Sunday, July 05, 2009


I did not expect this.

I said of Iran that "it's not over and likely won't be for some time." And it's not. I said that "I also expect the resistance to continue." And it has, even though it is, as I suggested, "small-scale," just "enough to show that ... the resentment remains alive," while the large-scale demonstrations have "fizzled out" in the face of massive government brutality. I said "I expect the repression to continue, even increase." And it has.

But I did not expect this.
Iran’s biggest group of clerics has declared President Mahmoud Ahmadinejad’s re-election to be illegitimate and condemned the subsequent crackdown.

The statement by the Association of Researchers and Teachers of Qom is an act of defiance against the Supreme Leader, Ayatollah Ali Khamenei, who has made clear he will tolerate no further challenges to Mr Ahmadinejad’s “victory” over Mir Hossein Mousavi. ...

In a rebuke to the regime it declared on its website: “Candidates’ complaints and strong evidence of vote-rigging were ignored ... Peaceful protests by Iranians were violently oppressed ... Dozens of Iranians were killed and hundreds were illegally arrested ... The outcome is invalid.”

It called on other clerics to speak out, demanded the release of all those arrested in the past three weeks....
In addition, it directly challenged the authority of the Guardian Council, saying it no longer had the right "to judge in this case" and that some of its members had "lost their impartial image in the eyes of the public."

“How can one accept the legitimacy of the election," the group asked, "just because the Guardian Council says so?"

It was, in the words of one analyst, "a clerical mutiny." More than that, it's also a political mutiny. It would be hard for anyone who has not been following events to really get the significance of this. I've been trying to think of an equivalent, but haven't come up with a really close one - maybe in terms of the impact it would be like the US president's entire cabinet resigning en masse over some policy dispute. Even that's not right. The best I have come up with is to suggest that this would be something like the College of Cardinals openly disputing the Pope on a matter of church doctrine: It is that direct a challenge to Khamenei's authority and particularly to his moral authority.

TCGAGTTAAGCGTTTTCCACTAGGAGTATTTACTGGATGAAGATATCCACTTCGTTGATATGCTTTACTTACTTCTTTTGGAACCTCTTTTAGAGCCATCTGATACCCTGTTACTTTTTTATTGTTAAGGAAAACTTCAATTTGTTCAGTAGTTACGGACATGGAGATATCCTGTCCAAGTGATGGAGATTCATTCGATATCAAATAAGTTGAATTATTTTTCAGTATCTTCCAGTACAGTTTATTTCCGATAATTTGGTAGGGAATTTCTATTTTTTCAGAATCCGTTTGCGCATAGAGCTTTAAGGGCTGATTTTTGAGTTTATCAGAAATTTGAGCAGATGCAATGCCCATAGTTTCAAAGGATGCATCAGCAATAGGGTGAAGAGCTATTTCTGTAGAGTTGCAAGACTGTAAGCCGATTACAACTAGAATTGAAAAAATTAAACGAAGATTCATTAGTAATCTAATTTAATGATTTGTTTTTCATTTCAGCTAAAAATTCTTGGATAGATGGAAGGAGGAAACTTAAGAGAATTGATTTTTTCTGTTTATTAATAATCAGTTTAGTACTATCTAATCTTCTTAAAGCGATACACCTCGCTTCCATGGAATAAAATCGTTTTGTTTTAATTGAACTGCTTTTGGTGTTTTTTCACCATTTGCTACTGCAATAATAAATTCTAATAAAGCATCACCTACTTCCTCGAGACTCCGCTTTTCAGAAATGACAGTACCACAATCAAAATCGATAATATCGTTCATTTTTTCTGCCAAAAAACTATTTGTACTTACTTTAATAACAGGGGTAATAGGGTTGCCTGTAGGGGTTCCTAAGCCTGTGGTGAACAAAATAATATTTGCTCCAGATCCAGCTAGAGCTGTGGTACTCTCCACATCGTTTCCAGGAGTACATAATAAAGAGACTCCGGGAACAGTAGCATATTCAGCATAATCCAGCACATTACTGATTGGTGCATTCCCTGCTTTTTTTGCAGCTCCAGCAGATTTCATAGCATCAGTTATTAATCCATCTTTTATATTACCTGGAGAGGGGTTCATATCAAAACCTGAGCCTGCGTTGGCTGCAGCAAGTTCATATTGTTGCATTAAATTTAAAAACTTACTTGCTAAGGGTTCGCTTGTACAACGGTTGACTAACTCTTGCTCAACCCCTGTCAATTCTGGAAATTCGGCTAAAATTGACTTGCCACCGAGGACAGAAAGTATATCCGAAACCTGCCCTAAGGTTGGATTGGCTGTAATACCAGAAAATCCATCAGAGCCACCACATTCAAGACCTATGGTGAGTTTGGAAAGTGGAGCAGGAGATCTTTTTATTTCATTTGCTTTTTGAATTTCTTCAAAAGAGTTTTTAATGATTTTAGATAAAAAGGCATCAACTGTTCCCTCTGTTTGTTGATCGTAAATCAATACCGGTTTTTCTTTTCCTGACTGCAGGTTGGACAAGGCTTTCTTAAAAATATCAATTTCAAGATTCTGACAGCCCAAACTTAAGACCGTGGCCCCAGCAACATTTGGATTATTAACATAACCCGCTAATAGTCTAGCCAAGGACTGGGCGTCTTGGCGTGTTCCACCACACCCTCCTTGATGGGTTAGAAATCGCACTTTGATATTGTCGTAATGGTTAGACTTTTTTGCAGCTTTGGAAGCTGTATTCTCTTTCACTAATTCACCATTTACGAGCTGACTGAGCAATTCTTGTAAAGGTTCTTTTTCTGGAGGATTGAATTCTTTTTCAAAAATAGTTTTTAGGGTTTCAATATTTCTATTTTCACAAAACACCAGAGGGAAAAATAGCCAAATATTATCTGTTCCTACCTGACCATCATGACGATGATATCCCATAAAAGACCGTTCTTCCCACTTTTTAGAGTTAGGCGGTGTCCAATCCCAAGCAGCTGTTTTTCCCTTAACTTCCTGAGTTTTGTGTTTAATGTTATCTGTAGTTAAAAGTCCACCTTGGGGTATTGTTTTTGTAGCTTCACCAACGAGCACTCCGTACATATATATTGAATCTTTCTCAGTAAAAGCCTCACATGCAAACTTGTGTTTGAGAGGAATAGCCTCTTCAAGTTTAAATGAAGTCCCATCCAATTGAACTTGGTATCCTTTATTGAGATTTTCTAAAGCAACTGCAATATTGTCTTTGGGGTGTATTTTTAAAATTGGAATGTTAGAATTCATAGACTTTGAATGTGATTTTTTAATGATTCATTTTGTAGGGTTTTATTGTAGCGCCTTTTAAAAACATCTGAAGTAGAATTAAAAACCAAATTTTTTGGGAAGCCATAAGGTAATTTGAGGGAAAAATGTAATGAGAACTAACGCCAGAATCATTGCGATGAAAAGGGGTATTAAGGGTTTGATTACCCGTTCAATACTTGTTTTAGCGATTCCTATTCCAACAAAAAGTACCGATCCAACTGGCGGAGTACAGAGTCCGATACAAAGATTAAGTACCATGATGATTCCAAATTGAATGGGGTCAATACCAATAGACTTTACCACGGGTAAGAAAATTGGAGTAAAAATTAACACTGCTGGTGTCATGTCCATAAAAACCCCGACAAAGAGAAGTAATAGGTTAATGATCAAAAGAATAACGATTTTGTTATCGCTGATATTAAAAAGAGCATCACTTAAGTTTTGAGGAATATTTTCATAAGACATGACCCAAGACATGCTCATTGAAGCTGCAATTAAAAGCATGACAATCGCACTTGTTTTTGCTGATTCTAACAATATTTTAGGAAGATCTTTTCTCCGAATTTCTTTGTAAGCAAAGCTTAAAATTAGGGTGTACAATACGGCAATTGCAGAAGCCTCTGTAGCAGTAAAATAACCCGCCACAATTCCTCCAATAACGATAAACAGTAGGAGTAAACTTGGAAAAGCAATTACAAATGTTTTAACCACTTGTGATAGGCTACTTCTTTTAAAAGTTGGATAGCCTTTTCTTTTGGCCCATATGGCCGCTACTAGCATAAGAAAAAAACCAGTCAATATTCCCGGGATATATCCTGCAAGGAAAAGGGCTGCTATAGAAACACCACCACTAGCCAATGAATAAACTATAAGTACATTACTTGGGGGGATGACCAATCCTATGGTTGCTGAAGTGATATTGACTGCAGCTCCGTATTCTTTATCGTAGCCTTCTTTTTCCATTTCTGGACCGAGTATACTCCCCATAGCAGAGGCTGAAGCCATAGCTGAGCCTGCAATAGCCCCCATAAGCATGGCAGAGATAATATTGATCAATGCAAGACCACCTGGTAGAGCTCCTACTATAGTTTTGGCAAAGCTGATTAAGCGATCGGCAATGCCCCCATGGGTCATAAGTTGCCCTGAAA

“This crack in the clerical establishment, and the fact they are siding with the people and Moussavi, in my view is the most historic crack in the 30 years of the Islamic republic,” said Abbas Milani, director of the Iranian Studies Program at Stanford University.
This doesn't mean the defiance will succeed: Khamenei has the support of other clergy, along with segments of the political establishment and, increasingly importantly, the military. It does mean that the split in the ruling elites in Iran has become obvious. More than a split, it's a schism. And the battle lines no longer are drawn clearly across the face of Ahmadinejad but across the face of Khamenei. He is becoming if he has not already become the issue.

The sense that I get emerging from the dispute is that by becoming so openly involved in the political process (rather than trying to appear above it) by his endorsement and support of Ahmadinejad, he has started to look like another politician who can therefore be attacked as one. Those attacks are driven to some degree by personal interest but more broadly by fears that have arisen that he is trying to move from being Supreme Leader to being Only Leader. Put another way, I have said before that until recent events, Iran had remained within hailing distance of a democracy: It was limited, but there was some opportunity for moderation and dissent. Now that is gone and what I sense in the fear among moderates and reformers that Khamenei wants to keep it that way - and that is the underlying conflict.

A BBC report said that former president Hashemi Rafsanjani, who in a pointed display met with the families of some of those who have been arrested by the government, gave hints that there may be efforts going on behind the scenes for a settlement.

If so, I'll go out on a very thin, very dry, limb to make a prediction. Such a settlement would: accept Ahmadinejad as president on the grounds that there were irregularities but not enough to affect the outcome; establish a new election commission to establish tighter rules and taking oversight of election procedures and counts away from the Guardian Council (while leaving it the power to screen candidates); and establish the principle that the Supreme Leader is to stay neutral in all elections and election disputes.

We'll see how I do.

Footnote: The video is of a song recorded June 24 by Iranian star Andy Madadian, Jon Bon Jovi, Richie Sambora, and American record producers Don Was and John Shanks. It is not for sale anywhere and was intended as a gift to Iranians. The sign in Farsi reads "We are one."

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